After 20 years at the helm of one of the United Kingdom’s most influential newspapers, Alan Rusbridger is about to step down as editor of the Guardian. He’s not going quietly: In an op-ed a couple weeks ago, Rusbridger pledged to use his waning weeks to launch a full-out war on climate change:
So, in the time left to me as editor, I thought I would try to harness the Guardian’s best resources to describe what is happening … For the purposes of our coming coverage, we will assume that the scientific consensus about man-made climate change and its likely effects is overwhelming. We will leave the sceptics and deniers to waste their time challenging the science. The mainstream argument has moved on to the politics and economics …
We will look at who is getting the subsidies and who is doing the lobbying. We will name the worst polluters and find out who still funds them. We will urge enlightened trusts, investment specialists, universities, pension funds, and businesses to take their money away from the companies posing the biggest risk to us. And, because people are rightly bound to ask, we will report on how the Guardian Media Group itself is getting to grips with the issues.
The Guardian, a Climate Desk partner, is no stranger to global warming reporting. It was the first daily paper in the U.K. to institute a dedicated section for environment coverage. The paper has extensively covered international climate negotiations, fracking on both sides of the Atlantic, and the latest climate science, while also pouring resources into lush interactive web features. But its new initiative promises to go even further.
The series kicked off with a pair of excerpts from author and activist Naomi Klein’s recent book on the tension between capitalism and the climate crisis. Over the next few months, it will include investigative features, daily news stories, videos and podcasts, and even original artwork and poetry. The pieces will appear not just on the paper’s environment pages, but across all sections, from business and tech to lifestyle and the arts. The overarching idea is that from now until Rusbridger’s departure in June, any climate story that any reporter has had kicking around, but has never had time to tackle, will get priority treatment.
But the centerpiece is all about the penultimate sentence in the excerpt above: “We will urge … ” This week, the Guardian kicked off a petition calling on the world’s two largest charitable organizations, the Gates Foundation and the Wellcome Trust, to divest their financial holdings from the world’s 200 top fossil fuel companies. As of Thursday afternoon, the petition had gathered over 100,000 signatures, and earned the support of the country’s energy minister.
If that sounds a lot like straight-up activism, that’s because it is.
Rusbridger proposed the petition a few months ago at a meeting that included a who’s-who of the paper’s top editors, designers, and website coders, said James Randerson, an assistant national news editor who handles climate reporting.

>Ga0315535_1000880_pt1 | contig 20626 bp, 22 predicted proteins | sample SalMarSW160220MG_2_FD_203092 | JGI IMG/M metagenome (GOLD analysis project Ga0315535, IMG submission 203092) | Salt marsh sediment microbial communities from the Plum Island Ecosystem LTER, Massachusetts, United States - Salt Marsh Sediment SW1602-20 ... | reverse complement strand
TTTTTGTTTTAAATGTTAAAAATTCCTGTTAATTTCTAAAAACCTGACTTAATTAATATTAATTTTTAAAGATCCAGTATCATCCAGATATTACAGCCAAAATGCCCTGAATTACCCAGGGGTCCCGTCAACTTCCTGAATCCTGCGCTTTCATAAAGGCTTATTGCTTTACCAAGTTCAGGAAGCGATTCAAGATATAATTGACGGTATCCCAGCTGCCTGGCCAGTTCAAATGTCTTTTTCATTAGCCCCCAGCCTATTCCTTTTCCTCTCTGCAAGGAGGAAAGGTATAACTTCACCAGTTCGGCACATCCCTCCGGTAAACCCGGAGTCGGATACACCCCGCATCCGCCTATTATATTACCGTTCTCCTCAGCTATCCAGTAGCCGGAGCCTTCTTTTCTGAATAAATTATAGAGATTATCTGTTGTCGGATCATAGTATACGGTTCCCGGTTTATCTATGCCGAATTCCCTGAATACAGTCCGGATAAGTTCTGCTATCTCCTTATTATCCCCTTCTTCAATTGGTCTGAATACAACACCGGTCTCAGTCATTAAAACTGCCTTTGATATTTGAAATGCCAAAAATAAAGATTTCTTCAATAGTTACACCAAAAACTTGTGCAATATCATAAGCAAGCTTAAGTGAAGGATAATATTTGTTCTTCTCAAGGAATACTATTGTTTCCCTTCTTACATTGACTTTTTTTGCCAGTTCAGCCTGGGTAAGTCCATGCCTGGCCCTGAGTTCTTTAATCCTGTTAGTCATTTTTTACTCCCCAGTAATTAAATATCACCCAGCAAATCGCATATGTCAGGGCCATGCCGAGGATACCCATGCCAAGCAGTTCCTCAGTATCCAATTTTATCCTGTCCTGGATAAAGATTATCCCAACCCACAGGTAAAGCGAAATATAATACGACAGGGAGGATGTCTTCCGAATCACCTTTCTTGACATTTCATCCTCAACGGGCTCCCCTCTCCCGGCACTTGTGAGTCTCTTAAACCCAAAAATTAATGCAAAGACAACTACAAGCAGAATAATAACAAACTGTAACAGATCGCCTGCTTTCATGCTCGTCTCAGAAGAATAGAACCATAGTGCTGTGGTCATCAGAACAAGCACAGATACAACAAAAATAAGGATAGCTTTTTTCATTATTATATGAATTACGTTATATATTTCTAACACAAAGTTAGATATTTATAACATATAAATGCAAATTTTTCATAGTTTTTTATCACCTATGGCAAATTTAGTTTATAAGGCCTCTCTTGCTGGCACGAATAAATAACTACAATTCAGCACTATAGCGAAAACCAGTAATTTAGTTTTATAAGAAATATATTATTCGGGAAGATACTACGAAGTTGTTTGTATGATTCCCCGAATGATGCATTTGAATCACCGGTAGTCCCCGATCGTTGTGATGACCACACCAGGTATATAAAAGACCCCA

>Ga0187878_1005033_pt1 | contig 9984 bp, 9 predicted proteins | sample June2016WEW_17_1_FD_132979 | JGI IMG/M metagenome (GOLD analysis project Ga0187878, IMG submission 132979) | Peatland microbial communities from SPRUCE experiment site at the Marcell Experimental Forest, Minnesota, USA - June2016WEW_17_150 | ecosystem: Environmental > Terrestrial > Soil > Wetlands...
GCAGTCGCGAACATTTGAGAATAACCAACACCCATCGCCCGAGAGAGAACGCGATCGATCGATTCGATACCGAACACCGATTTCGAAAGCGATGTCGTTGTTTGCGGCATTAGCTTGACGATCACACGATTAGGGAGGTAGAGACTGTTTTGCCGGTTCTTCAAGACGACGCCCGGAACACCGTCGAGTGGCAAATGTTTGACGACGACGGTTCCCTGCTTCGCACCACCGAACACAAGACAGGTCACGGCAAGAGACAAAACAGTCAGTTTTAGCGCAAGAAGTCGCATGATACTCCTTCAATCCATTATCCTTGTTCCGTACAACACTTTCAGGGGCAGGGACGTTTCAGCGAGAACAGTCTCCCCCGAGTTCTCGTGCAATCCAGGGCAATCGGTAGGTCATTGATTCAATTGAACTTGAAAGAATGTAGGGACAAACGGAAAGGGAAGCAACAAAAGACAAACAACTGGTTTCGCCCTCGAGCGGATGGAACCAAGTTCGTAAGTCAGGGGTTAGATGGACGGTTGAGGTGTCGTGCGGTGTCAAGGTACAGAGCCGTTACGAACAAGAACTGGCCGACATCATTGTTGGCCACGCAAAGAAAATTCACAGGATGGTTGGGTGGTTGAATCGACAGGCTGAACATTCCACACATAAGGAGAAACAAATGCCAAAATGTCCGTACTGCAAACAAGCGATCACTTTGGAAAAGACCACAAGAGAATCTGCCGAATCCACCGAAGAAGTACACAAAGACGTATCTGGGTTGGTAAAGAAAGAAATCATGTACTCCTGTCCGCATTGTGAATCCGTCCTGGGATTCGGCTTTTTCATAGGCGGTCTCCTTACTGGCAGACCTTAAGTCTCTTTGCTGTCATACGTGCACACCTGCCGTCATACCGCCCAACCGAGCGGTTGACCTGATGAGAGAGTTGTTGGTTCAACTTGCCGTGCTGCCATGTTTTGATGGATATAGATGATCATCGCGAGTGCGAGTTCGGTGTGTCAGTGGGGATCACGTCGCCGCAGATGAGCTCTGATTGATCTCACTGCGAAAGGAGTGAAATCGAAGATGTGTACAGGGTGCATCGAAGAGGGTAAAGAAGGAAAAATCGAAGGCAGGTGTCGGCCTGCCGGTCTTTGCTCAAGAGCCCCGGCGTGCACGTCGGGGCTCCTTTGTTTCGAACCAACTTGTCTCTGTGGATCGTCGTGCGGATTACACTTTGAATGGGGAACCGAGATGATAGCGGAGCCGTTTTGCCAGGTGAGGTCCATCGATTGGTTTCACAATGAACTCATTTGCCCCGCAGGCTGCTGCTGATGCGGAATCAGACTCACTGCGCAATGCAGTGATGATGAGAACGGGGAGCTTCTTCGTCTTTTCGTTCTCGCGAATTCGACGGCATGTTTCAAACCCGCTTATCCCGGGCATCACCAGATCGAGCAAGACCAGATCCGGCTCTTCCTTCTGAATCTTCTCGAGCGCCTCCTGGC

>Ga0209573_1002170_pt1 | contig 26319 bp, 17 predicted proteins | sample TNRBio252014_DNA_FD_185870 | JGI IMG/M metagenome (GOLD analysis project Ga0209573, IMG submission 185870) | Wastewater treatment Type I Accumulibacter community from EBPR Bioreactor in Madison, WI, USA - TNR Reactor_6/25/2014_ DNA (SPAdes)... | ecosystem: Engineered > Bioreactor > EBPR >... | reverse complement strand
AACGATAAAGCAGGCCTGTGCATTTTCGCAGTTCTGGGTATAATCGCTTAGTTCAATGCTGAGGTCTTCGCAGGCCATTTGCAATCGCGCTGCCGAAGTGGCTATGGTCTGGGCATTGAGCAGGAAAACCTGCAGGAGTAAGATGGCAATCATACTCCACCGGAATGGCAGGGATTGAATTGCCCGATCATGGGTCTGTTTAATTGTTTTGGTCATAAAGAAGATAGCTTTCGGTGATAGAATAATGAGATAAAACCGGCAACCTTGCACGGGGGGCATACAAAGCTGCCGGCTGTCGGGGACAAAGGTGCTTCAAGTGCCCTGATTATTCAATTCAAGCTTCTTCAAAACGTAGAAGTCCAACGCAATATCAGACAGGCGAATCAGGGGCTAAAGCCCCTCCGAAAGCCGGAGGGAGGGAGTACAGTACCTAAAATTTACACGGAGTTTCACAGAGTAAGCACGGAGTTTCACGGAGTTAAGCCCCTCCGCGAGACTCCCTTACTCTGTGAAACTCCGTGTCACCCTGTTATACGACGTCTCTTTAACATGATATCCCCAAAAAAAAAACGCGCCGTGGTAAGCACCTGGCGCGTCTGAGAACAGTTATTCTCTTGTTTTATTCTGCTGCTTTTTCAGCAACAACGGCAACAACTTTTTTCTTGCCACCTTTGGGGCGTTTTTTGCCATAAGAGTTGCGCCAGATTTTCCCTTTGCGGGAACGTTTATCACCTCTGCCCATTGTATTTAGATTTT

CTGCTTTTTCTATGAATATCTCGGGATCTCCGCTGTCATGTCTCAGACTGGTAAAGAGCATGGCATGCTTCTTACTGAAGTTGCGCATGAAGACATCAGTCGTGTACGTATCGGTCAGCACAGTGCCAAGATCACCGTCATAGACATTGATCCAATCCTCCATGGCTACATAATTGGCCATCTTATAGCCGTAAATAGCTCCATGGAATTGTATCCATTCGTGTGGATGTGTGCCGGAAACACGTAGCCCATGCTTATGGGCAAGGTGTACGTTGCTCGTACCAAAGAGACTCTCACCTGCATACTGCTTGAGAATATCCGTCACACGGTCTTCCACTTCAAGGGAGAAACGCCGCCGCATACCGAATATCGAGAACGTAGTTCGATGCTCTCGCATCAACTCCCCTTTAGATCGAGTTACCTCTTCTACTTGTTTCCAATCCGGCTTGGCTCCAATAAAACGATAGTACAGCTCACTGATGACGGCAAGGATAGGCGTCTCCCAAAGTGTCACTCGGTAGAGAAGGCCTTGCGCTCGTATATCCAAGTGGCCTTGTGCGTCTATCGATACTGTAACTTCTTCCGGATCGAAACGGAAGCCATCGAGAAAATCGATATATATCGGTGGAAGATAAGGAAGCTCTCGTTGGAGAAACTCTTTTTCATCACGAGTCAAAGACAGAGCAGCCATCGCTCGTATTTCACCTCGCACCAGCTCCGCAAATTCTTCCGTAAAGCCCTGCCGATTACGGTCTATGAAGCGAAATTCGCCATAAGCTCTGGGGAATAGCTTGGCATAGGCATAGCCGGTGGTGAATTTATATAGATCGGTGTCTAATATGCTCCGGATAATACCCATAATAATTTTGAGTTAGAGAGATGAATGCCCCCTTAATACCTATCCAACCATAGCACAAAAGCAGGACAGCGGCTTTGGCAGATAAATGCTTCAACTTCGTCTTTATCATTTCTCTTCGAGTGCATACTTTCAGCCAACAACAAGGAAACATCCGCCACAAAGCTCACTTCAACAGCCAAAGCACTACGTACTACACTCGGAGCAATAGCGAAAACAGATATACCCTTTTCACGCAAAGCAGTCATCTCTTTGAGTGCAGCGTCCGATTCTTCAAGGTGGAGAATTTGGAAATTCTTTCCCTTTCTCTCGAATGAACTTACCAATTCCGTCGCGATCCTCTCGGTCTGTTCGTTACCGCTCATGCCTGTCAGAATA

“There were some voices who questioned whether a campaign was the best use of the Guardian’s voice,” Randerson said, “because the Guardian is about reporting and uncovering things that people can use in advancing an agenda.” But Rusbridger’s argument, Randerson said, was: “We’ve tried to do that for quite a while, and we needed to do something that had a bit more cut-through. We felt that it was time to take that step.”
The idea of a newspaper undertaking an openly activist campaign straight from the playbook of Greenpeace or the Sierra Club might seem strange to American audiences, who are accustomed to news outlets at least purporting to adhere to some degree of journalistic objectivity. But in the U.K., newspapers taking a step across the line between news and activism is, well, less newsworthy. In 2014 the Guardian waged a similar campaign against female genital mutilation. Prior to the 2009 U.N. Climate Summit in Copenhagen, the Guardian convinced 56 newspapers from around the globe to publish a front-page editorial calling for climate action. Randerson also characterized the paper’s extensive reporting on Edward Snowden and the National Security Agency as a kind of unofficial campaign against state surveillance. And the Times of London has an ongoing campaign to promote safety for urban cyclists, inspired by an accident that nearly killed one of its reporters.
Randerson said the campaign won’t dampen the editorial rigor applied to reporting, editing, and fact-checking news stories.
Is it time for the Washington Post and the New York Times to launch climate petitions of their own? Randerson wouldn’t say, but he did argue that especially in the United States, “The media have not done a service to their readers in explaining what’s really at stake here.”
Now we get a chance to see if a more direct approach does the trick.